Planning can take many forms. Planning to write in the form of creating an outline and then following it point by point . . . just the thought of it, makes me nauseous. In the vernacular of “slicers”, then am I a “pantser” meaning I plan by the seat of my pants . . . in the moment? Actually not. I’m somewhere in between.
It all depends . . .
What’s your process for planning in your personal life?
It’s time for a weekend get away or a family vacation. Do you investigate possibilities on line via “The Google”? When and where do you plan? As you are packing? Or in advance so you can make sure that everything fits? That might necessitate packing that “carry on” bag in advance to make sure everything fits. That might mean “lists” depending on the length of the stay. That might mean a careful assessment of “technology needs” in order to be prepared.
What’s your process for planning in your work life?
As the school year winds down are you preserving those notes? More of “x”. Less of “y”. Scrap a, b, and c. How do you make those decisions? That might mean lists of “If . . . , then . . .”, T charts of pros and cons that precede the inner debate, or even basic boxes and bullets.
Lists of lists???
Again, it all depends . . .
If you are a secondary teacher (grades 6-12), then you need to immediately order this book and join one of the many book studies that are planned for this summer. (Note that I did not say, if you are a secondary ELA teacher, because I believe there is merit in the principles and ideas in this book for social studies teachers, instructional coaches, principals, and curriculum directors.)
The hashtag for this book is #180Days. But I want to draw your attention to the subtitle: “Two Teachers and the Quest to Engage and Empower Adolescents.”
And in case you missed it, the full title is 180 Days: Two Teachers and the Quest to Engage and Empower Adolescents.
Let’s face it.
A “How to” book with QUEST, ENGAGE, and EMPOWER in the title.
There are probably days when you scratch your head and wonder, “WHY? Why am I doing this to myself?” Other days in moments of honestly, your first period class really sucked, second period was better, and third period rocked. WHY?
That opportunity to practice.
That opportunity to tweak the lesson.
A different beginning.
A different ending.
That opportunity to re-vision the lesson.
Some teachers have the opportunity to adjust and discuss situations as they occur with collaborative teaching partners. But in this book you have the collective wisdom of Kelly Gallagher and Penny Kittle as they share how they planned, the basis for their decisions, their varied class periods (each day, Kelly and every other day – block schedule, Penny) as they taught and collaborated across the country, NH and CA.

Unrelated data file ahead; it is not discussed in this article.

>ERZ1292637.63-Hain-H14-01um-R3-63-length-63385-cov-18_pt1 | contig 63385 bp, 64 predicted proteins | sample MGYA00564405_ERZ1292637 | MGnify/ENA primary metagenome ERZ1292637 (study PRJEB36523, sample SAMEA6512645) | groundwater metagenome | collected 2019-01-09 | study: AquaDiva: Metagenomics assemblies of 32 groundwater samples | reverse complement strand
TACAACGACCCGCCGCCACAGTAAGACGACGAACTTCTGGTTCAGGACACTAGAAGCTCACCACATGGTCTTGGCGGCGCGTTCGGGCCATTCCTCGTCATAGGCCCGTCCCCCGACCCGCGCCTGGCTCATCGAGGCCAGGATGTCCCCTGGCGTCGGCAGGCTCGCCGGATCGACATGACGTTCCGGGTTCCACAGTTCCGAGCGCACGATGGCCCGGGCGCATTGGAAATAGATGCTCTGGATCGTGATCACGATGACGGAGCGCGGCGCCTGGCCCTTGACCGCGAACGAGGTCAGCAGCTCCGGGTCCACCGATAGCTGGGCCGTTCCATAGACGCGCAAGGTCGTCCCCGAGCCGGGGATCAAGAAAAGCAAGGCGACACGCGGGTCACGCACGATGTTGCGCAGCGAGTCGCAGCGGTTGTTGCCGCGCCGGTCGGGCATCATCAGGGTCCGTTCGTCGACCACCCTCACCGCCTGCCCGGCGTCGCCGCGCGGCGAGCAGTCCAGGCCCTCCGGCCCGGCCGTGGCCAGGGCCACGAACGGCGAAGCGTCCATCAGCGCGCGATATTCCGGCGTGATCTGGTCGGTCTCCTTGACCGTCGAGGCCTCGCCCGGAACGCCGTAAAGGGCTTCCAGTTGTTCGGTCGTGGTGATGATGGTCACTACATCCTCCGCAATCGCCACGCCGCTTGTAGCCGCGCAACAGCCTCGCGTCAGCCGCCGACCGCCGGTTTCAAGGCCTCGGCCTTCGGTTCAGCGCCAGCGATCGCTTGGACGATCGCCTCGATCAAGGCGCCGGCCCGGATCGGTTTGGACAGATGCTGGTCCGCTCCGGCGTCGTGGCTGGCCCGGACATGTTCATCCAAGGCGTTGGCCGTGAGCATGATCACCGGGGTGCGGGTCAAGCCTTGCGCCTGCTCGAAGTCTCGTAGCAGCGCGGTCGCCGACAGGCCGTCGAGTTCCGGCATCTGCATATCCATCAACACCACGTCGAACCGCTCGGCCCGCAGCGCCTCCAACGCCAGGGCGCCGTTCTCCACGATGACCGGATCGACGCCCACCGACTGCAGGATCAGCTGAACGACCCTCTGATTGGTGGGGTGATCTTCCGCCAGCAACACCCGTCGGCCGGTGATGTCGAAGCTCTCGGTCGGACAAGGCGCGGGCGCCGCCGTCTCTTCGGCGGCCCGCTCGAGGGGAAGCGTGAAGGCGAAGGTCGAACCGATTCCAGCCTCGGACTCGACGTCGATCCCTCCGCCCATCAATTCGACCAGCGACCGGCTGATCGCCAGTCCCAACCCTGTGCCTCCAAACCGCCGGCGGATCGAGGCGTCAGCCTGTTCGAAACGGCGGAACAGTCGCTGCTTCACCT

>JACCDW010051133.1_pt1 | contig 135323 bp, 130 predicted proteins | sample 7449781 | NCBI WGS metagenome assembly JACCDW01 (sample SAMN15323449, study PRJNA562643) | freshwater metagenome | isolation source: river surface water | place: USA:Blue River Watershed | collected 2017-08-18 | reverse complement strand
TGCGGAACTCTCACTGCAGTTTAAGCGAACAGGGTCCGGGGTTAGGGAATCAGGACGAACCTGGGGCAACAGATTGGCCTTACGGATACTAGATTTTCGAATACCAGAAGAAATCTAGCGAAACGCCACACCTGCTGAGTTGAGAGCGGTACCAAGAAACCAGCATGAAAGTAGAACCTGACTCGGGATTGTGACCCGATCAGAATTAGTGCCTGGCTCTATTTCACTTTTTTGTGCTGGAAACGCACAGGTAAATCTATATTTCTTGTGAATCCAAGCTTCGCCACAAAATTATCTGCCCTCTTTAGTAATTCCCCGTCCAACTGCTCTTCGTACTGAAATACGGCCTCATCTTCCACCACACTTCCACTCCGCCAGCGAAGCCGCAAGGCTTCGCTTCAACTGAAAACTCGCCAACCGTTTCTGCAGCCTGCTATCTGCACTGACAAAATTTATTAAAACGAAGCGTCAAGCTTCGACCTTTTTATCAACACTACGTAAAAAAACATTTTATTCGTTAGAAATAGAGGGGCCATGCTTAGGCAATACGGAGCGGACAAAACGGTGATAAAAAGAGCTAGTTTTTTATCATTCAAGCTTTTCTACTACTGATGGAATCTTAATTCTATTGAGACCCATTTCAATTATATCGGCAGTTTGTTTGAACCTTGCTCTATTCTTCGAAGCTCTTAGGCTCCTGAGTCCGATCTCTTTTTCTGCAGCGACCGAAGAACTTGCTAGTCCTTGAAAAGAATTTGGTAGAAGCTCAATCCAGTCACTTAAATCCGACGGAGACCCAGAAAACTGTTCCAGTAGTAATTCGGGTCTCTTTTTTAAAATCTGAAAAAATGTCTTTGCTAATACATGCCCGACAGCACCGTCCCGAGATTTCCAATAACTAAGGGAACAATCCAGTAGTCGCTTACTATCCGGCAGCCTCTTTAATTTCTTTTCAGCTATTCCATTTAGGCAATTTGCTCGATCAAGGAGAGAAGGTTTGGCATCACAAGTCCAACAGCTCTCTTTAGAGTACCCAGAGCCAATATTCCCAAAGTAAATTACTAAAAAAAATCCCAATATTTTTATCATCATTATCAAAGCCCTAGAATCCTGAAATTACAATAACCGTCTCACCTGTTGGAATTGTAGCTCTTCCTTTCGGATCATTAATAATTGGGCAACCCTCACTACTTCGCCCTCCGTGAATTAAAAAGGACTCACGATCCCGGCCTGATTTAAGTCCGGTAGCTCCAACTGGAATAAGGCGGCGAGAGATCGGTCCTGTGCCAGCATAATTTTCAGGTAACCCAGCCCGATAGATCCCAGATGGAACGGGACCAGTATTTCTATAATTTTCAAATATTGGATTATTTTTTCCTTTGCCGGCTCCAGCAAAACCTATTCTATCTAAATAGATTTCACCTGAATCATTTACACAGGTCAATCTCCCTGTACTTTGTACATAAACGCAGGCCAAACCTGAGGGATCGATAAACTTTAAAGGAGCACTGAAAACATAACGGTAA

Not sure if this is the book for you? Resources that may help you decide are:
And if that’s not enough, please join the #G2Great Twitter Chat this Thursday night.
Added – Literacy Lenses post about 180 Days #G2Great Chat 5.20.18
Do you “engage and empower” your adolescents on a regular basis?
Do you worry about being responsive to life and also “fitting it all in”?
This book will show you how to make better decisions about your students – based on the needs of your students – so that you can and do ENGAGE and EMPOWER them!
WHY does it matter?
How will you be planning for next year?
Thank you, Betsy, Beth, Deb, Kathleen, Kelsey, Lanny, Melanie, and Stacey for this weekly forum. Check out the writers, readers and teachers here.
“Because you know I’m all about the books,
‘Bout the books, everywhere
I’m all ’bout books, in the bookroom, and classroom
I’m all ’bout books, in the bookroom, and classroom
I’m all ’bout reading, ’bout the books,Because you know I’m all about reading,
‘Bout the books, Read Alouds too
I’m all ’bout independent reading, ’bout book sets.
I’m all ’bout book clubs, ’bout, partners too
I’m all ’bout the books (books)I’m all ’bout learning, all about growing,
I’m all ’bout poetry, all about the series,
I’m all about adventure, and mystery
We gon’ read fantasy, historical fiction, and nonfiction too.We know that books save lives
We know they make you feel
We know they take you places
We know they open up the worldWe know they are a must
We know that readers have to read
Do you have a bookroom?
What is the purpose of your bookroom?
There is no “ONE” right way to set up a bookroom. Tammy and Clare suggest that you can use a closet, a room, a portion of the school library for a bookroom or “book annex”. The initial step is to inventory your books and the forms that are available from the Heinemann Publishing online resources.
Do all students have enough books to read (volume) to both grow and be inspired to be a life-long reader?
Students need daily access to more books than they can read so they can have choice. If students are to be reading independently for 30 minutes each day, they need choices from a “limitless pool” of books. That’s the purpose of the bookroom. Choice involves considering a redesign or redeployment of current book inventories. Considering how to meet multiple instructional needs may require changes: some books in six packs for guided reading/small group instruction, some books as singles for independent reading and some books in 2s/3s for book clubs. All.without.purchasing.more.books.at.this.time!
Live dangerously. Check out your bookroom. Are there some books that are starting to collect dust because they haven’t been read recently?
If those are six packs of books in zip-lock baggies, Tammy and Clare suggest that you may want to consider having them redistributed as singles for independent reading. This is especially true for the beginning levels where students will need a high volume of books to read daily. To Consider: Maybe not all of the books need to be in sets of six in the bookroom. Is that a novel thought?
What are some other possibilities?